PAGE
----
Wednesday, May 02, 2018


The following is from Froebel and Education through Self-Activity by H. Courthope Bowen describing a conversation between Adolph Diesterweg and Friedrich Froebel:
The night was clear, bright, and starry, as they drove home from Inselsberg to Liebenstein, and the beauty of the heavens had set them talking. "No one of the heavenly bodies is isolated; every planet has its centre in the sun of its system. All the solar systems are in relation and continual interaction with one another. This is the condition of all life — everywhere mutual relation of parts. As there above, in great things, unbroken connection and harmony rule, so also here below, even in the smallest thing; everywhere there are the same order and harmony, because the same law rules everywhere, the one law of God, which expresses itself in thousand-fold many-sidedness, but in the last analysis is one, for God is himself the law." "That is what people call pantheism," remarked Diesterweg. "And very unjustly," rejoined Froebel; "I do not say, like the pantheists, that the world is God's body, that God dwells in it, as in a house, but that the spirit of God dwells and lives in nature, produces, fosters, and unfolds everything, as the common life principle. As the spirit of the artist is found again in his masterpieces, so must we find God's spirit (Geist) in his works."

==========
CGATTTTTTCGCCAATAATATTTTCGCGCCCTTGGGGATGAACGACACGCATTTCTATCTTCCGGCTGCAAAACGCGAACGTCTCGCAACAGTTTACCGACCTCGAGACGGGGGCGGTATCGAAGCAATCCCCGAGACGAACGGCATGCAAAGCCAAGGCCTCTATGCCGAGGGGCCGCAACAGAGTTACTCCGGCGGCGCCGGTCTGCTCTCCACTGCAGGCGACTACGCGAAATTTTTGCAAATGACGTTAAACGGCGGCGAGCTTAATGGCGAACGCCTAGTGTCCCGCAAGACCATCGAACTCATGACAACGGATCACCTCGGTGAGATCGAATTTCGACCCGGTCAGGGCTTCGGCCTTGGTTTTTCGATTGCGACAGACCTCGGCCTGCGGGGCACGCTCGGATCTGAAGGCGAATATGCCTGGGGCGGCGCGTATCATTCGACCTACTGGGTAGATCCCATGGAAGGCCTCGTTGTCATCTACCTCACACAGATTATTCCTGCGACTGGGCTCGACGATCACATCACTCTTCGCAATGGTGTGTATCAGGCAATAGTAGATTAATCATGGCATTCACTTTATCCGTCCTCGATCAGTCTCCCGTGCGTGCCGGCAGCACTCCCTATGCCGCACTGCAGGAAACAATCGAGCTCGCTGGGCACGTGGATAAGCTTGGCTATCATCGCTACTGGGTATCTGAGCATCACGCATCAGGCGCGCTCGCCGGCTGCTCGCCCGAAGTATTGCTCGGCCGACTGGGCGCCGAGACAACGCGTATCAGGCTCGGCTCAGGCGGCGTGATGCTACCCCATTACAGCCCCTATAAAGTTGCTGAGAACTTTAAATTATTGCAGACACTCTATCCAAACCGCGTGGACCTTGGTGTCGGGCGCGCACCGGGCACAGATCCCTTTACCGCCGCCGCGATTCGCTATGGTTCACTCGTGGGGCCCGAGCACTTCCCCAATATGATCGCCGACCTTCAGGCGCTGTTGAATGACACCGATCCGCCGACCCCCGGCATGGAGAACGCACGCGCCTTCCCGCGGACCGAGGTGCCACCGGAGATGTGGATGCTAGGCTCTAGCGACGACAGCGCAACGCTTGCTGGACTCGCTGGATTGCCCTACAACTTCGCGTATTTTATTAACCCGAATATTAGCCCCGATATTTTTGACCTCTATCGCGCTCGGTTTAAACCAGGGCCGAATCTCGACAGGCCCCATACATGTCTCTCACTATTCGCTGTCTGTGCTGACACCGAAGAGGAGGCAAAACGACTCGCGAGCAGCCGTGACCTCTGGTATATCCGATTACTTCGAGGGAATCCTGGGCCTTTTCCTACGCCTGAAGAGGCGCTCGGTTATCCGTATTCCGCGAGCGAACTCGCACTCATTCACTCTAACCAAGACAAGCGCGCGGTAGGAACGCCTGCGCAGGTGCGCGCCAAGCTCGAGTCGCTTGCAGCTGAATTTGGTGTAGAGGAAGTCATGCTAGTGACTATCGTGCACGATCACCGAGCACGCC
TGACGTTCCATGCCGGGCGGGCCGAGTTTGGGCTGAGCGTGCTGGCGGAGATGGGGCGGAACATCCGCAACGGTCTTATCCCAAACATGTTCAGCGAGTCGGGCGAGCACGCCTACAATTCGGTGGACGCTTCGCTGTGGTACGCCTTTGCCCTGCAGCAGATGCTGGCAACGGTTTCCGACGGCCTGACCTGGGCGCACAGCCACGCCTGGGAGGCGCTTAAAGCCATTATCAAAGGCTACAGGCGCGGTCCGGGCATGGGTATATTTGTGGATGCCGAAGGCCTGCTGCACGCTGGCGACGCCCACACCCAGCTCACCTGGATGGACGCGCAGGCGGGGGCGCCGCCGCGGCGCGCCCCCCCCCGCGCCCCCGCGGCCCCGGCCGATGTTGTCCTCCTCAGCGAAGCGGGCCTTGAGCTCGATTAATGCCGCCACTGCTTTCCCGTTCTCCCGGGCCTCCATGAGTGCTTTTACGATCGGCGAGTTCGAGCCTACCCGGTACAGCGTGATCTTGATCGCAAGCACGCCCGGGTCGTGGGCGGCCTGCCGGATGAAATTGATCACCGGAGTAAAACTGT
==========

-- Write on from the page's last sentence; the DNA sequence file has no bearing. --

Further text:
The forest scene is in our side yard.

As Froebel believed and attempted to describe, using the language of his time, the world is an interconnected mechanism, a great harmony, so to speak. Scientists are discovering this to be true, even among what seem to be disconnected things. Trees standing in a forest are an example. Each is profoundly interconnected with its neighbor, and  if trees can be such a part of each other's lives why do we not build children's lives from that same understanding? I'll be talking about Friedrich Froebel's Kindergarten at the Unitarian Universalist Fellowship on this Sunday morning.

Last night we celebrated my good friend Hank Kaminsky as an Arkansas Living Treasure. Hank says gently of his work, "My sculptures are poems about the nature of god and the peace that comes from knowing that no matter how scattered or chaotic our understanding we are still connected to greater truths."

Make, fix, and create. Get good at it, express skill and share with each other.

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